Wargaming Tradecraft: Painting X-Wing in Black and White (and Re-Posing a Protectorate Starfighter)

Painting X-Wing in Black and White (and Re-Posing a Protectorate Starfighter)


A while back I posted a full article on my X-Wing Miniatures fleet - Core Couriers. I offered some tips at the beginning of that article on how to paint the ships, but wanted to put together a tutorial covering the process in a little more visual detail. In addition to that, you can read how I've modified this starfighter's wings to be in a rotational position. (More on that at the end of the article.)

As a reminder, my primary project are the Hordebloods, so the repainting of this fleet is just a quick tabletop quality process. Definitely comes together well though and I'm a big fan of the contrast between the dark greys and bright greens.


Painting the Ship's Hull

While this is a quick tabletop goaled process, I think you could still apply the tactics to your own black and white painting. Also, I painted the greys using an airbrush, so this might not be something everyone can emulate exactly - but you could do something similar using dry brushing.

Painting the Hull Grey

So in the photo below, you'll see the progression of how I've painted the ship's hull.

  • The first photo (top-left) is the ship primed black.
  • The next photos show the progression of quick airbrushed highlights.
    • With black paint in the airbrush cup, I add a little bit more white for each step.
      (No need to clean it out between each step when you're blending. Just add a little more each time.)
    • In the final highlight step, I clean the airbrush so I can highlight with just white.
    • When I'm highlighting, I cover more area with the darker greys, working into smaller areas with the light greys / white.
  • The final photo (bottom-right) is the ship washed black.



I've done the same to the bottom of the ship. I really want to point out how a wash does an excellent job of blending and tying the ship together.



Painting the Cockpit

Really quick, I paint the glass black.

Then, I thin some bright green paint with some slow dry medium (you could use water) and run it around the edges of each window.

I clean up the supports around each window with some grey so it stands out from the green.

Finally, I paint some Liquitex Gloss Varnish on the windows themselves.




Painting Green Accents and Engines

The cracks between hull plates make it really easy to paint green accents in. Similar to the cockpit, I've thinned the paint down so it really flows and just run the brush along the cracks I want to end up green. It takes a few layers to get the full brightness, since I've thinned the paint down, but it gets there.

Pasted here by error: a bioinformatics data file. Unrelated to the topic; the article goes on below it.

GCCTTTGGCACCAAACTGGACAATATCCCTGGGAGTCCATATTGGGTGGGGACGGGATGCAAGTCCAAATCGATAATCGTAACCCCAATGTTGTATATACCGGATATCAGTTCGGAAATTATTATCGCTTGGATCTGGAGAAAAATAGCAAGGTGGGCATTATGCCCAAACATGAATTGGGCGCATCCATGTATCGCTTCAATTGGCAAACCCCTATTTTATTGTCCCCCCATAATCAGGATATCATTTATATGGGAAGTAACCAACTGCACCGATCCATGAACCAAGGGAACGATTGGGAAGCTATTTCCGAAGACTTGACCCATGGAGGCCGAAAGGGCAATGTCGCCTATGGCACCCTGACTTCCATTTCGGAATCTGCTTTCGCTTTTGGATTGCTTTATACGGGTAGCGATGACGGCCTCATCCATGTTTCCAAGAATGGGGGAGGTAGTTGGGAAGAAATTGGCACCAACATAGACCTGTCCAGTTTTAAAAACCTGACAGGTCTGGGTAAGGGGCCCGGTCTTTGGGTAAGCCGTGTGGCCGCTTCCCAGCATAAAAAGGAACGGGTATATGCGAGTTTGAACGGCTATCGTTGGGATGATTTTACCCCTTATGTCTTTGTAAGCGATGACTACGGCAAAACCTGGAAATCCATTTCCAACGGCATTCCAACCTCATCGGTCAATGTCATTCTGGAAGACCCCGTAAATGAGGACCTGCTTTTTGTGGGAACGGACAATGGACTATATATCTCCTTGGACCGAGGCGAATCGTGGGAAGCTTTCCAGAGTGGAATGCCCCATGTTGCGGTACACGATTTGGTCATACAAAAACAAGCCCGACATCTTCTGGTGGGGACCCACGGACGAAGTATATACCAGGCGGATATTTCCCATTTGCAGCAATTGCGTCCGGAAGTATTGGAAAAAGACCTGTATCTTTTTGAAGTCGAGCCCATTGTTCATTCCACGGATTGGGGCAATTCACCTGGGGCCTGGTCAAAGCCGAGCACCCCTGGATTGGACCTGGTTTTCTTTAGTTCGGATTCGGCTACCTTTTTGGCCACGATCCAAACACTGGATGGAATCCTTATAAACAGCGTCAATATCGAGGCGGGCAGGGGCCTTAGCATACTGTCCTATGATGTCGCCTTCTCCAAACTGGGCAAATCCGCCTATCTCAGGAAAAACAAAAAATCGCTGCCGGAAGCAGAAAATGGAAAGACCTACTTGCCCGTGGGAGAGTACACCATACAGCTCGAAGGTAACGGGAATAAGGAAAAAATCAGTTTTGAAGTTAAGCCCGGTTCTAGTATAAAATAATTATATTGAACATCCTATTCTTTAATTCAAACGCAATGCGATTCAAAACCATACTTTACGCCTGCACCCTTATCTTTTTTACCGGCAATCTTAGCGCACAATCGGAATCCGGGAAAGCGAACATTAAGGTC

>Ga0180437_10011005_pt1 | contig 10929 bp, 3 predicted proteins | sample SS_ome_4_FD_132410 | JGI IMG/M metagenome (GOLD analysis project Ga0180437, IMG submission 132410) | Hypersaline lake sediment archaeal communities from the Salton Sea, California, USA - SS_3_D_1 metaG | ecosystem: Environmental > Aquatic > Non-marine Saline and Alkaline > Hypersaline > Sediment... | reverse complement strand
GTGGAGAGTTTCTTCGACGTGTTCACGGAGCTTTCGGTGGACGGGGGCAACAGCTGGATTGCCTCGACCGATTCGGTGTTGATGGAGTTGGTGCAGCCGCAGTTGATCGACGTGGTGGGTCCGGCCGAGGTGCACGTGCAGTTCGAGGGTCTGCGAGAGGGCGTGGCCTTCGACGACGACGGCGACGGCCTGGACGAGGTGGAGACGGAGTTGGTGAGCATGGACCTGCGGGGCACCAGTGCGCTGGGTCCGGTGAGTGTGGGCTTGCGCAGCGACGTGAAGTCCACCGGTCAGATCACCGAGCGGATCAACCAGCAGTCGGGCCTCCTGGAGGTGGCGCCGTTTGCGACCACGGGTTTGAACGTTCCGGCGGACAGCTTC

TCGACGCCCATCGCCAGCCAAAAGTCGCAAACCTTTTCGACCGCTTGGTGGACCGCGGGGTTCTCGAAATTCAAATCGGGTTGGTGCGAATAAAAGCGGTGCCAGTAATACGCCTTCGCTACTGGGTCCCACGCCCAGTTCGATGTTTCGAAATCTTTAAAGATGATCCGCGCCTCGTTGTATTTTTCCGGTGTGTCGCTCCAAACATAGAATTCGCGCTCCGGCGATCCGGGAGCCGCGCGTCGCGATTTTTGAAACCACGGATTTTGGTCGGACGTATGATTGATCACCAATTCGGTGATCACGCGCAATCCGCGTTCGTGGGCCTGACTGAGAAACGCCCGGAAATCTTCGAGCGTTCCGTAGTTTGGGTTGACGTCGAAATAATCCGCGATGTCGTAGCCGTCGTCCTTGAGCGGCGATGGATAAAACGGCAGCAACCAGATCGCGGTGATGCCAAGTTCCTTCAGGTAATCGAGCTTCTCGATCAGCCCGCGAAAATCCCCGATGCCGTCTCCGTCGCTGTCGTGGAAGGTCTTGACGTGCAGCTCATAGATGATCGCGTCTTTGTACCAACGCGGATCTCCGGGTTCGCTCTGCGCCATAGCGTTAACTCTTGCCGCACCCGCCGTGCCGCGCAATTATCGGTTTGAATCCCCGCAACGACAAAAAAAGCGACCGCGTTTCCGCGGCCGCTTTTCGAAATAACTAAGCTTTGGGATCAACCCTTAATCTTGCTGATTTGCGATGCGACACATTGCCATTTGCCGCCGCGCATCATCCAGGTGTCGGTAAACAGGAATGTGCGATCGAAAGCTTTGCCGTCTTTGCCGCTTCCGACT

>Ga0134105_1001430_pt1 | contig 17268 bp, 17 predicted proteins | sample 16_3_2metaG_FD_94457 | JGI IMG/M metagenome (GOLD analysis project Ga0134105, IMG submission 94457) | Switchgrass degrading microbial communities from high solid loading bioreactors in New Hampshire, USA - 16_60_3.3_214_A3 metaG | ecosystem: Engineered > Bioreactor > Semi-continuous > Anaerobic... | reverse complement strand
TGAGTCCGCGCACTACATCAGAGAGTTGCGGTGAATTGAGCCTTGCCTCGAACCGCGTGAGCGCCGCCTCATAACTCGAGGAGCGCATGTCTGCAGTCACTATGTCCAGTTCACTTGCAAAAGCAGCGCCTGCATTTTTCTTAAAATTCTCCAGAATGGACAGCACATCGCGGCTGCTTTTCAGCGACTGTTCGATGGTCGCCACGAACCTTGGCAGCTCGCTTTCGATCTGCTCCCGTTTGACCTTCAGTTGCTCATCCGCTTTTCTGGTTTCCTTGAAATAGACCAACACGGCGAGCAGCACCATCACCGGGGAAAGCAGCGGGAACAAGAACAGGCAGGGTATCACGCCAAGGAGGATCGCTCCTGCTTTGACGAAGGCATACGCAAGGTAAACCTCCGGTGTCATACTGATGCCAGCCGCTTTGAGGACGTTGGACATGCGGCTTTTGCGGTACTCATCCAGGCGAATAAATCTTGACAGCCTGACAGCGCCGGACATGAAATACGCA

For the gun barrels, I've just dabbed some bright green on the tips.

To paint the engines, again, just green dots, but I've also centered white dots as well.



Final Photos

And below you can see how the ship turned out! I really like how it looks!




BONUS!
How I modified my Protectorate Starfighter

Have you watched Star Wars Clone Wars or Rebels? They're surprisingly good series, even for us old kids, and go into some great backstory within the Star Wars universe. (Like what is Maul doing in Solo?)

So the Mandalorians really get their background expanded and eventually have these ships introduced. What's neat is seeing their wings spinning around their cockpits as they dogfight, similar to B-Wings but centered.




Disassembly

I've used my jewelers saw to cut the wings off the ship. You could use a pair of snips, but it wouldn't be as clean.


Even then, I still use a knife to clean up the areas I've cut and smooth it out.



There's also some detail lacking on the sides, especially where the wings were cut off. If you look below, in the top-left is the before and bottom-left the after, with the pictures on the right showing how I carved some of the detail back into the ship using the saw and a file.




Drilling and Pinning

First thing I do is find the place on the wing for where the hold should go. The easy way, is to put a large drop of paint on the body of the ship, then press the wing against it where it would line up. Now you have a dot on the wing where you can drill.


Start drilling using a knife to press a dimple into the plastic for the drill to sit in. Then, drill the wing and through the body. You can use a regular drill if you're verrrry careful, or a pin vice to be safe.



You can then run a pin through the body and glue the wings on as well. Because it's pinned to a wire, you can press and pull the wings in until they're aligned cleanly.


Greenstuffing

The wire doesn't work as a final piece, and still might bend, so I've covered it up with a little bit of greenstuff.



No comments :

Post a Comment

Please keep all comments civil and language appropriate for a child-safe environment.